Turf Projects Gallery & Workspace, Keeley Road, Croydon CR0 1TF

Tru Luv

Turf Projects

28 May - 27 June 2015

Review by Joseph Constable

The title of the inaugural exhibition at Turf Projects – ‘Tru Luv’ – is suggestive of a certain naivety. Intended to challenge the value of love in contemporary art and to discuss the ethical questions raised by displaying the intimate, the teen-text reference of the exhibition’s title puts forward an ostensible sentimentality that is quickly undermined by the works on display.

‘Tru Luv’ draws attention to the linguistic mechanisms, signs, and signifiers of love as they are played out through the structures of contemporary culture. The simple gesture towards the idiosyncrasy of the text message also references the mobile phone as a prostheses of communication; one of the many platforms, modes and devices through which intimacy is channelled, distorted and re-formed. It is unfortunate that the exhibition does not extend this relationship between desire, affection, and their digital iterations, but instead stays focused on a more universal understanding of love and its emotive effects.

Works in the exhibition by John Messenbird and Josh Whitaker ironically address contemporary modes of image-making. The former’s ‘Singing for Leona’ (2006-2015) is a vitrine display of various fan sketches of X-Factor popstar, Leona Lewis; the obsessive act of rendering and re-rendering of the same image creates an uneasy assemblage of contemporary relics in a conflation of celebrity and religious aura. Whitaker subverts image-making of another kind through two framed photos with coloured glass. In one work, two disposable cameras are tied together with string whilst the image is overlaid by a romantic pink hue. The impasse of communication between the two cameras locked facing each other and the saturated surface repel the spectator; the image of romance is revealed as just that: a constructed representation.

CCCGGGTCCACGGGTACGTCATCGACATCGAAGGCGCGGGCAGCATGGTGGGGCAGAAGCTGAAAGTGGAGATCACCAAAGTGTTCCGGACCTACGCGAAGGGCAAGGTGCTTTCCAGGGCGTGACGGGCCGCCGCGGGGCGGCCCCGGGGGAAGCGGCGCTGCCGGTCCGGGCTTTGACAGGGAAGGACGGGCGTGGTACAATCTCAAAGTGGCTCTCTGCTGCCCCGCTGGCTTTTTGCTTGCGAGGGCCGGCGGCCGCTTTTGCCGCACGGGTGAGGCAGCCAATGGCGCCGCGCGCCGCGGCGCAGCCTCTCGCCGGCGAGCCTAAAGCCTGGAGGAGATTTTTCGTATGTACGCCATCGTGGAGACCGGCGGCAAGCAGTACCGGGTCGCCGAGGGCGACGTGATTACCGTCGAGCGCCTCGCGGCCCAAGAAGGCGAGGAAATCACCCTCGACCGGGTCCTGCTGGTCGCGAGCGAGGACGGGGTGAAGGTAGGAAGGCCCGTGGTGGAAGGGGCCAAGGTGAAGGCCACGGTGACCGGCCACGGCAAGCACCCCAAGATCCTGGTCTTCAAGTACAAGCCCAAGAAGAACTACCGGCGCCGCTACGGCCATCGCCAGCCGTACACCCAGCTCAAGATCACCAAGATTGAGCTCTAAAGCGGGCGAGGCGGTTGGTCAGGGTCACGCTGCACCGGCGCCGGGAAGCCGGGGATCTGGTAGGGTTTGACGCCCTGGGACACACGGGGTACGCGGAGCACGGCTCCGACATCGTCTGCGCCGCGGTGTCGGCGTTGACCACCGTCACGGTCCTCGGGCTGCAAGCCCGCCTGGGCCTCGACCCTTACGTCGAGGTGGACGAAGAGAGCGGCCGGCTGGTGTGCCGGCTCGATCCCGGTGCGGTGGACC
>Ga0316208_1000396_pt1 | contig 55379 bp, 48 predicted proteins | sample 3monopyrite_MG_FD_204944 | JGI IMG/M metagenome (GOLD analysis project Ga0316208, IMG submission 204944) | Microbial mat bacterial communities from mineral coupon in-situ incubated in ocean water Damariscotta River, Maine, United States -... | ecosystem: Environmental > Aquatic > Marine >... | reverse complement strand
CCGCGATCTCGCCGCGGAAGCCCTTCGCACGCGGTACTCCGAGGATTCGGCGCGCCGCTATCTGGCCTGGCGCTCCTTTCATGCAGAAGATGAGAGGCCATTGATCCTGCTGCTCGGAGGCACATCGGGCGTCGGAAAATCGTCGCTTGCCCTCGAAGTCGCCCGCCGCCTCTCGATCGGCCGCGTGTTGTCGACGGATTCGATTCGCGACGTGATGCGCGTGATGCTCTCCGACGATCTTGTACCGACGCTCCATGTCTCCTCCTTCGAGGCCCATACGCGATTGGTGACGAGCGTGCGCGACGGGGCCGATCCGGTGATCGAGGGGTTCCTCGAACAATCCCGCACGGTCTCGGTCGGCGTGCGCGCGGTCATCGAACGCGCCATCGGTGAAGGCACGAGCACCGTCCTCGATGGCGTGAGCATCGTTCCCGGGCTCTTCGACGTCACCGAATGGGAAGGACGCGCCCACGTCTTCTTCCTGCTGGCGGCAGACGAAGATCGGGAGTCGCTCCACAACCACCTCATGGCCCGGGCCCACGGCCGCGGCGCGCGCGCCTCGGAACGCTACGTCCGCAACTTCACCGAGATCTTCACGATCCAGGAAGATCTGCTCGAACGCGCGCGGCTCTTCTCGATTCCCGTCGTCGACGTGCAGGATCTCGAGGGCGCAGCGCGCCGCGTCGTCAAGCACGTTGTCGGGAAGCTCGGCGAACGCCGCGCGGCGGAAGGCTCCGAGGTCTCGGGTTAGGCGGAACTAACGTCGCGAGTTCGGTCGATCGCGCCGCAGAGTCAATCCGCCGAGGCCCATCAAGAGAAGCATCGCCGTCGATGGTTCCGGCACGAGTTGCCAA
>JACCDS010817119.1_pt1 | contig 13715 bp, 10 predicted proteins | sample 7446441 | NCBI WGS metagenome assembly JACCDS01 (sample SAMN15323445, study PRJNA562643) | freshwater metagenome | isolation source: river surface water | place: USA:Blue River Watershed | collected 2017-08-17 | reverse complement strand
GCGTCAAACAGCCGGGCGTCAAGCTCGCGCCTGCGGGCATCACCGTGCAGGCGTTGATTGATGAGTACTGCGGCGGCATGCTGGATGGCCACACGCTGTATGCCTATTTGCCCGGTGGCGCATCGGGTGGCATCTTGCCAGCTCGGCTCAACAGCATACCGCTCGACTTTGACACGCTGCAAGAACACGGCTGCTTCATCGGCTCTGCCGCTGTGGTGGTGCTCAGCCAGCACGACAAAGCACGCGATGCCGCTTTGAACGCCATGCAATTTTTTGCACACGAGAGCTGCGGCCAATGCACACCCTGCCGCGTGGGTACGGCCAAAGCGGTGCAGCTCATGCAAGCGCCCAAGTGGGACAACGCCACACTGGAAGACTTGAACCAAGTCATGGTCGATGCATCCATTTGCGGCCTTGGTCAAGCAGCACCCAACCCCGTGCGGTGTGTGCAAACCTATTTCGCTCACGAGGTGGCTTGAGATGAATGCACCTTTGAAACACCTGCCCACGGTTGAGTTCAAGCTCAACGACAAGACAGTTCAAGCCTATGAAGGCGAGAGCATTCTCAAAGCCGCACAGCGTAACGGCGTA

The blurring of illusion and reality is a continuing theme throughout the exhibition, in particular the relation of this binary to the cinematic. Isabelle Southwood’s set of panel paintings depicting stock blue skies and deserted ground intermixes with Jack Strange’s fleeting music sample to create an awkward albeit humorous marriage of sound and image. Both of these works are united by their sense of absence. Southwood’s paintings recall the artificiality of Hollywood film sets, as their blank, actor-less middle grounds suggest an elision of narrative, whilst Strange’s sound piece promises sensuous musical gratification but quickly denies its listener more than a few seconds. The meta-narratives of love, desire and romance are playfully cut short.

Works by Lily Hawkes, Holly Hendry and Sophie Littman also intimate a sense of loss and emptiness: a product of and counter to the contemporary idealisation of love and its endless proliferation. Desire, mistrust, loneliness and the wish for self-improvement abound in these works. Hawkes’ large sculpture in the second gallery comprising mermaid-like, candy pink offcuts draped and studded on a cold, black frame is like a departed stage set: a collection of accessories and props that are at once intensely alluring and yet also functionless. Similarly, Hendry’s installation ‘Futomaki – a thick roll containing various things’ (2015) is a messy conglomeration of latex tubing, rawhide dog chews, and Slimfast powder that is strikingly human in its fleshy clumsiness.

In the final room there is a short film by Sophie Littman: a melancholic portrait of a man suspended in the in-between; a stark counter to the playfulness that has just been experienced. The pathos of Littman’s film reinstates the overarching state of absence that is inherent to expressions of intimacy, expressions which are often left unanswered. Alain de Botton states in ‘On Love’ (2006) that ‘we do not really exist until there is someone there to see us existing, we cannot properly speak until there is someone who can understand what we are saying in essence, we are not wholly alive until we are loved’. Certainly ‘Tru Luv’ addresses this longing to be understood and for our displays of selfhood to be reciprocated. Clearly it is not just a question of the value of love in contemporary art, but what is even more at stake here is the value of love in the contemporary.

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